My urologists said it would be perfectly safe for me to wait and check the complex cyst in my upper left kidney in 6 months. Based on my MRI and CT scan, my differential diagnosis was oncocytoma with no indication of malignancy (it didn't turn out to be as innocent as it looked). While it is possible that I could have lived much longer with the tumour without risk of spread, I was already experiencing extreme fatigue -- a symptom that has disappeared since my surgery. That tells me there was something systemic going on. Do these tumours really just disappear spontaneously?

    In terms of dealing with the stress and uncertainty of learning that I had cancer, it really helps me to know that they got it early and that it was fully encapsulated. And of course what happened to Raj was unconscionable.

    I really hope your board discussion went well and that you have found a good strategy for managing your own care as well. It sounds like you have the best of the best on your side.

    Hi OLG
    I was interested in your comment about extreme fatigue. I have been sooooooo tired. Since I get up at 5 am, I have had a policy of going to bed at 9 to get my 8 hours. I was finding my bed time inched up to 8 o'clock, then 7 o'clock. Then I found that when I got home from work, I just wanted to skip supper and go to bed. I had a feeling that this small tumor might have something to do with it. Also, I am just lethargic, when I am awake I have no get up and go. Can't seem to get anything done. I teach junior high students, but I have done for 15 years. I used to go in on the weekend to organize for the week, but can't seem to get motivated anymore. On the weekends, I sometimes sleep 10 to 12 hours on Friday night. Often a nap on Sat. or Sun. Bottom line, I am tired of being tired. Just a year ago I taught school during the day and had a part time job at night and on weekends and still kept it all together. I am hopeful with your post that I will get my energy back!
  • One Lucky Girl
    One Lucky Girl Member Posts: 68
    j_rod said:

    Hi OLG
    I was interested in your comment about extreme fatigue. I have been sooooooo tired. Since I get up at 5 am, I have had a policy of going to bed at 9 to get my 8 hours. I was finding my bed time inched up to 8 o'clock, then 7 o'clock. Then I found that when I got home from work, I just wanted to skip supper and go to bed. I had a feeling that this small tumor might have something to do with it. Also, I am just lethargic, when I am awake I have no get up and go. Can't seem to get anything done. I teach junior high students, but I have done for 15 years. I used to go in on the weekend to organize for the week, but can't seem to get motivated anymore. On the weekends, I sometimes sleep 10 to 12 hours on Friday night. Often a nap on Sat. or Sun. Bottom line, I am tired of being tired. Just a year ago I taught school during the day and had a part time job at night and on weekends and still kept it all together. I am hopeful with your post that I will get my energy back!

    Fatigue
    Hi j-rod,

    Yes, the fatigue was highly unusual for me too and is what ultimately sent me to the doctor. I walked in and told her I was embarrassed to be taking up her time because I wasn't sick, just way too tired. She was wonderful and told me I was absolutely right to have come. I had blood work done and requested an abdominal CT scan at the same time (I just had this idea I couldn't shake that there was a tumour somewhere). I did in fact have low iron, but that is normal for me. I received a total dose iron infusion, which helped a little, but didn't take away the fog from my brain.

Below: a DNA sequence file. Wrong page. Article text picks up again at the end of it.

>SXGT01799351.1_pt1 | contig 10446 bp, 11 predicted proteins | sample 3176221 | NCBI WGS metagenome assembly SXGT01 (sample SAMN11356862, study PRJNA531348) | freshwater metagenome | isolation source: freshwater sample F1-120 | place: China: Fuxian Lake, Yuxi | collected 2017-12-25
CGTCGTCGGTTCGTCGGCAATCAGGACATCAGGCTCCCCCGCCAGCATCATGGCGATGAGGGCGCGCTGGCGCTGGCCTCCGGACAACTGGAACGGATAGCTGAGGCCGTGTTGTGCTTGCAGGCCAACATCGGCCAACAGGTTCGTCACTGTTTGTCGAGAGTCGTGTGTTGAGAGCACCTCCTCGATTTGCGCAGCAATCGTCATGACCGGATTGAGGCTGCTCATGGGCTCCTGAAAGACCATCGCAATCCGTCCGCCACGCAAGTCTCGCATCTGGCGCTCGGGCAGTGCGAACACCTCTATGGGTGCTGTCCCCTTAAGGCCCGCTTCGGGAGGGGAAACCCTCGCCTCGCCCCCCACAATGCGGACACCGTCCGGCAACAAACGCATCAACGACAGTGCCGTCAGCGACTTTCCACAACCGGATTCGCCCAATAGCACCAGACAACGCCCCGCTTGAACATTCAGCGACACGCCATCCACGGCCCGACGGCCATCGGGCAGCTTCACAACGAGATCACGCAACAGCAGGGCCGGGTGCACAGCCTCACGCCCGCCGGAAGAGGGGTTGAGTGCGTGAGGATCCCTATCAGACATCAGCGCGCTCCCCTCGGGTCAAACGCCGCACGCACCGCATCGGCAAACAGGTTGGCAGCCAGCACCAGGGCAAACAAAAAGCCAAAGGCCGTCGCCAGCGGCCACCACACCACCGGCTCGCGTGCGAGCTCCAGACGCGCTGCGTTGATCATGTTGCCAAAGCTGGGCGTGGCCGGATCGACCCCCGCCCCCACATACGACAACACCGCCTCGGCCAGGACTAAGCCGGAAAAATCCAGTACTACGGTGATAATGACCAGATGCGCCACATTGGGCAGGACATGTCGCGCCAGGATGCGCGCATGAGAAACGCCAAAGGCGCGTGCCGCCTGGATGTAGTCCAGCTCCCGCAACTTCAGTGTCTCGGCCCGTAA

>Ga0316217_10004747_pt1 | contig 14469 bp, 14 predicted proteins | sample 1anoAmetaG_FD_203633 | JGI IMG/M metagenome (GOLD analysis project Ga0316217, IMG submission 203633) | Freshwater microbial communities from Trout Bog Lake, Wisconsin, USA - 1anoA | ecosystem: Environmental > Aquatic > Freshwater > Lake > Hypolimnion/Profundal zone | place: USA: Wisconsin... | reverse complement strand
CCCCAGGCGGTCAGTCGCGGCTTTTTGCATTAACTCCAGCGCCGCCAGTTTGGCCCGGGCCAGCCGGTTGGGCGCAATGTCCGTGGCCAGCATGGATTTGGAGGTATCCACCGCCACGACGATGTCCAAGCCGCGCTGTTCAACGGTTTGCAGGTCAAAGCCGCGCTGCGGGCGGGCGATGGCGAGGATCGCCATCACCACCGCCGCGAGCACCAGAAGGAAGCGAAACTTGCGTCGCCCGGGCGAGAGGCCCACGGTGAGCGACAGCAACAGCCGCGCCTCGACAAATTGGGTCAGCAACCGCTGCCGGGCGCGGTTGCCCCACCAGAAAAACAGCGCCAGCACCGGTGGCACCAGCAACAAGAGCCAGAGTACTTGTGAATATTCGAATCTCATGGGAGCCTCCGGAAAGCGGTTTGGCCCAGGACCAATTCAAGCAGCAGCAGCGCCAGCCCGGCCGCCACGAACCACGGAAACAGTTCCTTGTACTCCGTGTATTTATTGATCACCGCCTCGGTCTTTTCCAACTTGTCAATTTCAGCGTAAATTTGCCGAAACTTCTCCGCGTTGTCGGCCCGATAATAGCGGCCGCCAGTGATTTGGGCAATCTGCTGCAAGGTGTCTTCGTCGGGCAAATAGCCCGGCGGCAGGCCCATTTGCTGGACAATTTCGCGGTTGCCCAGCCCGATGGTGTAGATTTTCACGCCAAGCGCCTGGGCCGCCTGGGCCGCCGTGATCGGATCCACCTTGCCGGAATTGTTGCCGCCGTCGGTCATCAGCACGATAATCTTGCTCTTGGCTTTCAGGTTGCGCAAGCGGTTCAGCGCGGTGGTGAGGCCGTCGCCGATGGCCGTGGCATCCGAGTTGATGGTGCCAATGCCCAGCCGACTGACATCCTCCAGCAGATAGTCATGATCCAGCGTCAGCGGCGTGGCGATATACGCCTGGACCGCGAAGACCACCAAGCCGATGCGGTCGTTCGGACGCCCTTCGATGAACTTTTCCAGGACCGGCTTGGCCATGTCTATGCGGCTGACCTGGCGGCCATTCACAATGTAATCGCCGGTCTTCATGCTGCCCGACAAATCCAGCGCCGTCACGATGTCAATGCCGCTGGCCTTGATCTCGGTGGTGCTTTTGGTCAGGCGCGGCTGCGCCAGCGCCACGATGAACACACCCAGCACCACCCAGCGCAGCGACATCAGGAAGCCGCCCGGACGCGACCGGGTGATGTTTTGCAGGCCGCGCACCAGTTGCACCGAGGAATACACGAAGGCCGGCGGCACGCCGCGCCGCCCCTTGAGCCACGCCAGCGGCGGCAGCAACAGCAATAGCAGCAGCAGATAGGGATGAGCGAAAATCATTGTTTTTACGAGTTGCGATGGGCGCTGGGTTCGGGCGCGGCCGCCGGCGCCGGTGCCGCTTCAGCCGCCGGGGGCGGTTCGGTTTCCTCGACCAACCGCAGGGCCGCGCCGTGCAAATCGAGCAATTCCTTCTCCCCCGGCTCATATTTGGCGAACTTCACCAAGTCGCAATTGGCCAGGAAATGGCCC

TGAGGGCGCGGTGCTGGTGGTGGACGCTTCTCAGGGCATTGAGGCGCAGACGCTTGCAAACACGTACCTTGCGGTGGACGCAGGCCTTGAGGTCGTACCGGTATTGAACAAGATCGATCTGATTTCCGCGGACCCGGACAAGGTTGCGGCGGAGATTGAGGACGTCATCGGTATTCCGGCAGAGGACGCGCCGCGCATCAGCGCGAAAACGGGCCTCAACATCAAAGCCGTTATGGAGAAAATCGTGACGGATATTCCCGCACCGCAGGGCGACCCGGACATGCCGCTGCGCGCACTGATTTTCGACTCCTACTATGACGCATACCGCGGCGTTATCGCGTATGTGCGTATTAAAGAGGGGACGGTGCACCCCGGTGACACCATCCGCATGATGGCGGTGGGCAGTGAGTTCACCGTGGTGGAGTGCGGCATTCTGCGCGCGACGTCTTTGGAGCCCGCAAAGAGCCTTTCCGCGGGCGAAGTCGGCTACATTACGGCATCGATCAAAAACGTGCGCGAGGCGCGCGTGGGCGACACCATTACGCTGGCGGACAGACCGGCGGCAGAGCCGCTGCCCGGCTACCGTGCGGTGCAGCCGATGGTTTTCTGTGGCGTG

I am four weeks post-surgery now, and although still recovering, feel as bright as a button. I hope (and believe) you will have the same positive outcome.
  • Texas_wedge
    Texas_wedge Member Posts: 2,798

    Fatigue
    Hi j-rod,

    Yes, the fatigue was highly unusual for me too and is what ultimately sent me to the doctor. I walked in and told her I was embarrassed to be taking up her time because I wasn't sick, just way too tired. She was wonderful and told me I was absolutely right to have come. I had blood work done and requested an abdominal CT scan at the same time (I just had this idea I couldn't shake that there was a tumour somewhere). I did in fact have low iron, but that is normal for me. I received a total dose iron infusion, which helped a little, but didn't take away the fog from my brain.

    I am four weeks post-surgery now, and although still recovering, feel as bright as a button. I hope (and believe) you will have the same positive outcome.

    Anaemia and fatigue
    These are both things most of us have to contend with after what we've been through (though I must admit I've never had either, for which I'm very thankful) but, j_rod, I'd have thought what you're suffering is serious enough to call for serious professional help.

    Sleep is an intriguing and important topic. My Daughter recently drew my attention to a fascinating item on the BBC World Service which I reckon might interest most of us here:-

    http://www.bbc.co.uk/news/magazine-16964783

    It's entitled "The Myth of the eight-hour sleep" and I think the message in it could save a lot of people a lot of time, a lot of anxiety and a lot of unnecessary ill-health.